About 20 million years ago, geologic forces raised the tip of a huge coral bank above sea level. Today, Lisianski Island is 1.5 square kilometers (381 acres), about the size of Honolulu. Its highest point is a sand dune about 40 feet above sea level. Though the island is small, the reef area to the southeast, called Neva Shoals, is huge, covering 979 square kilometers, an area nearly the size of O`ahu.

A Hawaiian gourd calabash was spotted on the beach of Lisianski in 1805, when the ship Neva ran aground there. Captain Iurii Lisianskii (aka Urey Lisiansky) jettisoned some of the ship's cargo, including cannons, to free the ship from the shallow waters.

A vessel picking up survivors of a shipwreck introduced rats to the island in 1844. Later, rabbits and mice devastated the island's ecology and are believed to have caused the demise of the Laysan rail. Feather collecting began on Lisianski about 1904. In response to public outcry about the feather trade, Theodore Roosevelt established the Hawaiian Island Bird Reservation, which included Lisianski, in 1909. An armed party landed on the island in 1910. They arrested feather poachers and confiscated and destroyed about 1.4 tons of feathers, representing 140,400 birds.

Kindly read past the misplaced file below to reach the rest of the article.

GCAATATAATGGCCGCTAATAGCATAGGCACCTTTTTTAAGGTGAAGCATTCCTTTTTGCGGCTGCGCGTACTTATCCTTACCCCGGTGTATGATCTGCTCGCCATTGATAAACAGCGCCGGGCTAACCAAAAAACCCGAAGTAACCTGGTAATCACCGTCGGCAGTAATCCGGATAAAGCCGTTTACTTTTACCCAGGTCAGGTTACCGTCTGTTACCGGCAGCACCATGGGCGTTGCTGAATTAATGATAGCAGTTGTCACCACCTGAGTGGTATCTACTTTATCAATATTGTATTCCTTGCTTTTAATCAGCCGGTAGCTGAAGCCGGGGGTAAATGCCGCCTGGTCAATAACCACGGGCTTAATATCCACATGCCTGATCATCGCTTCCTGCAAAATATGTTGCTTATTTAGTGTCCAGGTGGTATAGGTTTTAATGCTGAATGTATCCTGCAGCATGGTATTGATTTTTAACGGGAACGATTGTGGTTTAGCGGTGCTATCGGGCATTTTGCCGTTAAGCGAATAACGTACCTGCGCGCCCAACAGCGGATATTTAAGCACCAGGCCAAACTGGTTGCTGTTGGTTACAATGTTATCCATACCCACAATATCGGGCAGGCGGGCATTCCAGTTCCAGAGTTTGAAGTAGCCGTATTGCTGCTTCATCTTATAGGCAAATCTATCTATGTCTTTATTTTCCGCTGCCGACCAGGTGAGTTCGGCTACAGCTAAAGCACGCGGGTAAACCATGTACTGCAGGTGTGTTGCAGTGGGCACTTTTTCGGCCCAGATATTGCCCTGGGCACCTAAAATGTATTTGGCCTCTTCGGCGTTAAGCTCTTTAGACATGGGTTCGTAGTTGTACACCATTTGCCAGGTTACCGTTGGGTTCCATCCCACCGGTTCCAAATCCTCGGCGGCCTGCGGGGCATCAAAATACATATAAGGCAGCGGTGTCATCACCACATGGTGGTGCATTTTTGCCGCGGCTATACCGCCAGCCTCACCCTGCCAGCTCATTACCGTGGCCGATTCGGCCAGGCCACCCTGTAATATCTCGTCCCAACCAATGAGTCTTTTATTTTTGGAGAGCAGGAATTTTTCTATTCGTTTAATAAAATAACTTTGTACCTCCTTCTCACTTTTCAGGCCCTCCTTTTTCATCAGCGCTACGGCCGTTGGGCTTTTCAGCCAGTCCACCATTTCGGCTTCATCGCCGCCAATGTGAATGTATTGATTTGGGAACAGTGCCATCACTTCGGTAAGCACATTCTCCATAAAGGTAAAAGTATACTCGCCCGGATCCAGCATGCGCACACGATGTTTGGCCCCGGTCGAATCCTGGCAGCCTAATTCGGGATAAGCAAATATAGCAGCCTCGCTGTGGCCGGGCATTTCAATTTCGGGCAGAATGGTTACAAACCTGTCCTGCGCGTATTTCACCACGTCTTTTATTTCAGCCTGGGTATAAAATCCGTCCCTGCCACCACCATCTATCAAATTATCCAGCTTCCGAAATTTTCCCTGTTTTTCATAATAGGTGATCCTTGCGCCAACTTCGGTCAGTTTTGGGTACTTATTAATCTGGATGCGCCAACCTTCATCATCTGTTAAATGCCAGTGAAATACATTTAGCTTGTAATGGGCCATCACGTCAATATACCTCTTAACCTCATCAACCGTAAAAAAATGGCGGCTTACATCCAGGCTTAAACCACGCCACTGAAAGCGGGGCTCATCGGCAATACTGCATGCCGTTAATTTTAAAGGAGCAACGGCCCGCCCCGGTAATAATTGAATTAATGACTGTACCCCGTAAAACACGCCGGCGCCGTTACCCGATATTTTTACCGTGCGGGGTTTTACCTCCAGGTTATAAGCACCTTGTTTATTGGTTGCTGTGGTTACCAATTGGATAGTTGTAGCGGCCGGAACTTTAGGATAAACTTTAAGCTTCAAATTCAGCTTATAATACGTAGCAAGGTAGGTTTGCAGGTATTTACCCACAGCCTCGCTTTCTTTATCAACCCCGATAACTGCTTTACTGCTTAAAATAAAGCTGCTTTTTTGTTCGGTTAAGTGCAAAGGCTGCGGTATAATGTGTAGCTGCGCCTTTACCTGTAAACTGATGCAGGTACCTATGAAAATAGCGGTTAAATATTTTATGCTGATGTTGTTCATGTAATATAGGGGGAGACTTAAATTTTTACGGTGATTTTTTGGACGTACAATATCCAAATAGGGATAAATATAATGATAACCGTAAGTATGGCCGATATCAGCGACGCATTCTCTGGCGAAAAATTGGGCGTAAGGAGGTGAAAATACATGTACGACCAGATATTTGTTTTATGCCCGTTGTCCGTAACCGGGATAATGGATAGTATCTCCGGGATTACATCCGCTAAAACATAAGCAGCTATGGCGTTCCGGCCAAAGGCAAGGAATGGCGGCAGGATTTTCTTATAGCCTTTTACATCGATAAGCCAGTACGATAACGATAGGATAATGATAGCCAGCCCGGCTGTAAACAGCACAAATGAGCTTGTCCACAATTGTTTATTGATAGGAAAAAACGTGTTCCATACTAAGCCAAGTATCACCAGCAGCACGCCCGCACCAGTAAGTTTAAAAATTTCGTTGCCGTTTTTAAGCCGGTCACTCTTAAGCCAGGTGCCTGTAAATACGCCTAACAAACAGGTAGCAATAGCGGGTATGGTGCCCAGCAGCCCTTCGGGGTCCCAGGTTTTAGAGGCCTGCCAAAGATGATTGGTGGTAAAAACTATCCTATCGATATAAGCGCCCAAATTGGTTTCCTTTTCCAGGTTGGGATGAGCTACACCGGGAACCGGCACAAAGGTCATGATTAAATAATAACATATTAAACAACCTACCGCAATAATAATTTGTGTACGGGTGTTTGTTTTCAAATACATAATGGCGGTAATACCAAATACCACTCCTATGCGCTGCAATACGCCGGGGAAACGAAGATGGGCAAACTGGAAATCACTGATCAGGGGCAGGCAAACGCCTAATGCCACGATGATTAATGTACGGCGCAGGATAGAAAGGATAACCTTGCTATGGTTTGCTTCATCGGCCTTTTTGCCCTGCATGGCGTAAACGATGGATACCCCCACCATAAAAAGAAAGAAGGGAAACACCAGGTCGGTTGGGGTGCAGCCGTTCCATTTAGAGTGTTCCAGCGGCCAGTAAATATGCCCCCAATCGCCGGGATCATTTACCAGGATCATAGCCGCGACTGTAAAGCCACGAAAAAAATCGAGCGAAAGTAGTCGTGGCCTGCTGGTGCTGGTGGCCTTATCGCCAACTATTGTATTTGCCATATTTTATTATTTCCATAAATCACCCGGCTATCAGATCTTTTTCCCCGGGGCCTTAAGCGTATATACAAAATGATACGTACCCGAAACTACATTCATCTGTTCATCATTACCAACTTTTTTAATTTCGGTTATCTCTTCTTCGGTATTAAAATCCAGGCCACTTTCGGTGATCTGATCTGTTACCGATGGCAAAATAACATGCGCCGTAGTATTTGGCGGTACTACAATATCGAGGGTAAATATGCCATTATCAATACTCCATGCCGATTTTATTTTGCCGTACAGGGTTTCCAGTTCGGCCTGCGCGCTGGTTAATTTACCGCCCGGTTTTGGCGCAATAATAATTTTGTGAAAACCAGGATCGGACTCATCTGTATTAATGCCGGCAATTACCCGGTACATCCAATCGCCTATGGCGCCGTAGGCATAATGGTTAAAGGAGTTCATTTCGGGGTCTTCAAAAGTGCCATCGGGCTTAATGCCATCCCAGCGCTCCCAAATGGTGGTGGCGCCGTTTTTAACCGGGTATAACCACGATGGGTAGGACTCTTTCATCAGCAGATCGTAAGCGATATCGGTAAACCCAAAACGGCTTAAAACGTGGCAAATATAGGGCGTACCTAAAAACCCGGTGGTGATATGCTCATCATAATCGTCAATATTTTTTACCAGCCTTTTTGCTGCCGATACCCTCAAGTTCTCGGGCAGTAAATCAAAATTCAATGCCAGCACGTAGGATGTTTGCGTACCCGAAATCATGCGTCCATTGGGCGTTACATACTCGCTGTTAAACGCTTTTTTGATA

Today, Hawaiian monk seals and green sea turtles are common visitors to Lisianski's sandy white beaches. Migratory shorebirds seen on the island include the kolea (golden plover), ulili (wandering tattler), and kioea (bristle-thighed curlew). Nearly three-fourths of the Bonin petrels nesting in Hawai`i make this island their home. In some years, more than a million sooty terns visit Lisianski.

Reef fishes of the nearshore waters are abundant and diverse. Researchers have found predators near Lisianski's reefs such as sharks to be very aggressive. Even ulua (Trevally jacks) will harass divers and small boats. The reefs are called "coral gardens" by some scientists because of their abundance of coral. Twenty-four different species of coral were found in one major survey at Lisianski.

A wide variety of algae are commonly found close to the island, and some researchers think that this results from guano (bird droppings) washing into the ocean and providing nutrients for the algae.